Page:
An absolutely compelling war memoir marked by the author’s incredible strength of character and vulnerability.

WAR FLOWER

MY LIFE AFTER IRAQ

A devastating memoir of a woman’s experiences in Iraq that ultimately reflects how “there is no real end to war, only the absence of it, a lull in the fighting, a time during which another generation is born for the kill.”

At the age of 19, King (It’s My Country Too: Women’s Military Stories from the American Revolution in Afghanistan, 2017, etc.) was deployed to Iraq as a “wheel-vehicle mechanic,” which required her to recover vehicles rendered inoperable due to mechanical issues often caused by enemy fire. However, sometimes she also had to salvage the body parts of fellow soldiers who had been killed in those vehicles. “We were told every soldier gets a black bag and every piece of flesh, bone, or body part not connected to a full body was to have its own separate bag,” she writes. As a sergeant explained, “there is no certainty that the leg lying near one body is actually that body’s leg. It’s not your job to figure that shit out. It’s your job to clean it up.” Throughout her deployment she saw soldiers inured to the violence and death, and she tried to be detached and courageous even when she was thrown for a loop by mortar fire that left a fragment of shrapnel in her shin. Impressively, King coolly relates the countless horrors she witnessed. Readers who don’t know certain elements of war jargon—Strykers, nametape defilade, BOHICA, etc.—should consult a dictionary or the internet; this immediate narrative has little room for such explanations. As if her nightmarish experiences in the war weren’t difficult enough, she relates the equally arduous challenge of returning home pregnant with twins and suffering from and denying PTSD. Throughout, King’s descriptions are graphic, clear, and frightening to read.

An absolutely compelling war memoir marked by the author’s incredible strength of character and vulnerability.

Pub Date: March 1, 2019

ISBN: 978-1-64012-118-8

Page Count: 280

Publisher: Potomac Books

Review Posted Online: Dec. 22, 2018

Kirkus Reviews Issue: Jan. 15, 2019

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If the authors are serious, this is a silly, distasteful book. If they are not, it’s a brilliant satire.

THE 48 LAWS OF POWER

The authors have created a sort of anti-Book of Virtues in this encyclopedic compendium of the ways and means of power.

Everyone wants power and everyone is in a constant duplicitous game to gain more power at the expense of others, according to Greene, a screenwriter and former editor at Esquire (Elffers, a book packager, designed the volume, with its attractive marginalia). We live today as courtiers once did in royal courts: we must appear civil while attempting to crush all those around us. This power game can be played well or poorly, and in these 48 laws culled from the history and wisdom of the world’s greatest power players are the rules that must be followed to win. These laws boil down to being as ruthless, selfish, manipulative, and deceitful as possible. Each law, however, gets its own chapter: “Conceal Your Intentions,” “Always Say Less Than Necessary,” “Pose as a Friend, Work as a Spy,” and so on. Each chapter is conveniently broken down into sections on what happened to those who transgressed or observed the particular law, the key elements in this law, and ways to defensively reverse this law when it’s used against you. Quotations in the margins amplify the lesson being taught. While compelling in the way an auto accident might be, the book is simply nonsense. Rules often contradict each other. We are told, for instance, to “be conspicuous at all cost,” then told to “behave like others.” More seriously, Greene never really defines “power,” and he merely asserts, rather than offers evidence for, the Hobbesian world of all against all in which he insists we live. The world may be like this at times, but often it isn’t. To ask why this is so would be a far more useful project.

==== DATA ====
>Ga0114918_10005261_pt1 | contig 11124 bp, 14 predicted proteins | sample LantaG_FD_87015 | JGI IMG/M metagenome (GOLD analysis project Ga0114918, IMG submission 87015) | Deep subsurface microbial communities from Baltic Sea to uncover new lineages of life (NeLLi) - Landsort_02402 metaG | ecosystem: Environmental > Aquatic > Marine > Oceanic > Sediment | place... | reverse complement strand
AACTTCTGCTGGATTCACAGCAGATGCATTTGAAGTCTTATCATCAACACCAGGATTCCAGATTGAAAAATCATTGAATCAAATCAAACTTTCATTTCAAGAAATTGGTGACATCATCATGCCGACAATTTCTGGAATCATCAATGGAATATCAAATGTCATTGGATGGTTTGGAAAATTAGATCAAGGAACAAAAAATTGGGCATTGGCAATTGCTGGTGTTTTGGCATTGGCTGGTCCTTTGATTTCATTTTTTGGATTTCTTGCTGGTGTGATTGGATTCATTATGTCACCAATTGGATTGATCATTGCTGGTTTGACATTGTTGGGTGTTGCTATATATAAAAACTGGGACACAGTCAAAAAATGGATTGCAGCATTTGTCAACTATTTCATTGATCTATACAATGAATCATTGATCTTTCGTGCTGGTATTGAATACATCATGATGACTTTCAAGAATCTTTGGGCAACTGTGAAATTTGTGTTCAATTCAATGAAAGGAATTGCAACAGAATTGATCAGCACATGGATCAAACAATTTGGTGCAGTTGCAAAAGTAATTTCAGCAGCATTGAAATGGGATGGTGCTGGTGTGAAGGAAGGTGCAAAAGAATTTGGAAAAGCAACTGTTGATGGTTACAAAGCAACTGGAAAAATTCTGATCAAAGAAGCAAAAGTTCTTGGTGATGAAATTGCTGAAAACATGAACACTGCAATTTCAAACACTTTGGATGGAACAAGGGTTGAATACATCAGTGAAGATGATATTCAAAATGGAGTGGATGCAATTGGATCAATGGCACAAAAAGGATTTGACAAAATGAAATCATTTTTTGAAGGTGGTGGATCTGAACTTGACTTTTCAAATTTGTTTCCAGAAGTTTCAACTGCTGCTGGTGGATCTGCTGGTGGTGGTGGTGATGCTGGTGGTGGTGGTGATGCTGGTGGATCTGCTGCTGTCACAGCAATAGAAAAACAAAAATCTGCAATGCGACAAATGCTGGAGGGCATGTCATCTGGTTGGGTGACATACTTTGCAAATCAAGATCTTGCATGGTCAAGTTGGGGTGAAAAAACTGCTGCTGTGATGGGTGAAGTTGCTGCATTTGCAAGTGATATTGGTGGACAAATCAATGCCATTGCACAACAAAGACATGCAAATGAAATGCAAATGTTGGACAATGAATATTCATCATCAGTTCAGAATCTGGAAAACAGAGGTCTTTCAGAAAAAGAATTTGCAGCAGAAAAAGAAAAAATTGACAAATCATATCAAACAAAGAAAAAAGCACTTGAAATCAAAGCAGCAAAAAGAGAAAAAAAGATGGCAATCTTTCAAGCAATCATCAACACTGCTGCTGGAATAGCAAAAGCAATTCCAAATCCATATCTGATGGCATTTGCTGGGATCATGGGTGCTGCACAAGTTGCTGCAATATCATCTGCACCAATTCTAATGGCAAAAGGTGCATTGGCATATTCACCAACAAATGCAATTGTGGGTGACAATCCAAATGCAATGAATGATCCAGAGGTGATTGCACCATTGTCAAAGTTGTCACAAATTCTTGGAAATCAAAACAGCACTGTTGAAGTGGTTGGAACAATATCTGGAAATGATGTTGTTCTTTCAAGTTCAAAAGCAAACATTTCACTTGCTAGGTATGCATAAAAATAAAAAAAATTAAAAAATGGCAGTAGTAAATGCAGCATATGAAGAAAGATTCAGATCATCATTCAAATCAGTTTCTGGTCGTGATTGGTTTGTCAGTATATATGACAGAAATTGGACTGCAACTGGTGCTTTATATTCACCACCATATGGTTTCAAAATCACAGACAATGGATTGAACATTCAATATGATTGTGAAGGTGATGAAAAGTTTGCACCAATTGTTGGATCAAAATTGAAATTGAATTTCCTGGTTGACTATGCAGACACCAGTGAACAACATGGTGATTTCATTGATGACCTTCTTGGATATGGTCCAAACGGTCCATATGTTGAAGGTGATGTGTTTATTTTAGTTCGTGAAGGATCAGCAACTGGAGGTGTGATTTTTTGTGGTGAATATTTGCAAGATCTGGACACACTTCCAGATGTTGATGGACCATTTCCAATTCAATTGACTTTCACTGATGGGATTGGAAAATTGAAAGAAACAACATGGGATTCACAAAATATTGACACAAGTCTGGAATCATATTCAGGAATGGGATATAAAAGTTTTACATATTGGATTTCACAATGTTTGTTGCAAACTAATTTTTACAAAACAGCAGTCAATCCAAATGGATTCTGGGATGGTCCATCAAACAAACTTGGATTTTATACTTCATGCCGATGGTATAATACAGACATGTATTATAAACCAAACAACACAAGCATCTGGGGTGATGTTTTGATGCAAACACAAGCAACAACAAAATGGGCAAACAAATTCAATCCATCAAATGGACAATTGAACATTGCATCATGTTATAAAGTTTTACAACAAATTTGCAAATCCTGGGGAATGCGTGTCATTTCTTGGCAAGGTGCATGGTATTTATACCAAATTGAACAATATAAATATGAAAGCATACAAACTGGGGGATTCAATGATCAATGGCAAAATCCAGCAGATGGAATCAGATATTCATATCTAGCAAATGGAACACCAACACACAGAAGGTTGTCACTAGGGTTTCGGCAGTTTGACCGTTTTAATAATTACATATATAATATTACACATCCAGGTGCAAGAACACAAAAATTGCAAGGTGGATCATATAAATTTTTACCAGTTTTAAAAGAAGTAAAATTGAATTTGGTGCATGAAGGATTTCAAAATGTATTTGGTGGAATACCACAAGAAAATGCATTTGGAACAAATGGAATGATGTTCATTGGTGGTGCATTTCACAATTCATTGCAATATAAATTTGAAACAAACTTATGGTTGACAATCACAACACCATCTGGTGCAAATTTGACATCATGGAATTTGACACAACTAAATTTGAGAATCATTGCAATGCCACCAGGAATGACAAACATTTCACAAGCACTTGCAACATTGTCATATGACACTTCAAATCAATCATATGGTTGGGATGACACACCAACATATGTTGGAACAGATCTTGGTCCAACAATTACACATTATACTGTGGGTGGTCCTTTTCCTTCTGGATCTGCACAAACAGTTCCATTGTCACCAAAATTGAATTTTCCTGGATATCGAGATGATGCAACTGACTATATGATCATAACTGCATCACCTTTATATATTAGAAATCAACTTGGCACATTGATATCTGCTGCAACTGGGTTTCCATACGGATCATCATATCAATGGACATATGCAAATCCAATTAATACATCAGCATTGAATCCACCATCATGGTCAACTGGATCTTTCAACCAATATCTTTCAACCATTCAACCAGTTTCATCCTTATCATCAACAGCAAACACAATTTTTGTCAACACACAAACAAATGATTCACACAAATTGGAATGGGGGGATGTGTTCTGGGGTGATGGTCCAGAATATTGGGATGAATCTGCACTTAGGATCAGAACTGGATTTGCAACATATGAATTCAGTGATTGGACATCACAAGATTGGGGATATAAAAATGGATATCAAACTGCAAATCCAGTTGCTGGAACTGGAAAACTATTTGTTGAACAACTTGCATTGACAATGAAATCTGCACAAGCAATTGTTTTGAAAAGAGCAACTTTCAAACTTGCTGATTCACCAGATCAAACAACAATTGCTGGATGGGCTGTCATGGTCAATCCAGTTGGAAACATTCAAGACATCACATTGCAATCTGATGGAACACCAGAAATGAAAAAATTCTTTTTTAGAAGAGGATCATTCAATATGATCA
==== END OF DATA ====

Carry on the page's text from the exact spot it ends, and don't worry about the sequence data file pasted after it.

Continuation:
If the authors are serious, this is a silly, distasteful book. If they are not, it’s a brilliant satire.

Pub Date: Sept. 1, 1998

ISBN: 0-670-88146-5

Page Count: 430

Publisher: Viking

Review Posted Online: May 20, 2010

Kirkus Reviews Issue: July 15, 1998

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The author's youthfulness helps to assure the inevitable comparison with the Anne Frank diary although over and above the...

NIGHT

Elie Wiesel spent his early years in a small Transylvanian town as one of four children. 

He was the only one of the family to survive what Francois Maurois, in his introduction, calls the "human holocaust" of the persecution of the Jews, which began with the restrictions, the singularization of the yellow star, the enclosure within the ghetto, and went on to the mass deportations to the ovens of Auschwitz and Buchenwald. There are unforgettable and horrifying scenes here in this spare and sombre memoir of this experience of the hanging of a child, of his first farewell with his father who leaves him an inheritance of a knife and a spoon, and of his last goodbye at Buchenwald his father's corpse is already cold let alone the long months of survival under unconscionable conditions. 

The author's youthfulness helps to assure the inevitable comparison with the Anne Frank diary although over and above the sphere of suffering shared, and in this case extended to the death march itself, there is no spiritual or emotional legacy here to offset any reader reluctance.

Pub Date: Jan. 16, 2006

ISBN: 0374500010

Page Count: 120

Publisher: Hill & Wang

Review Posted Online: Oct. 7, 2011

Kirkus Reviews Issue: Jan. 15, 2006

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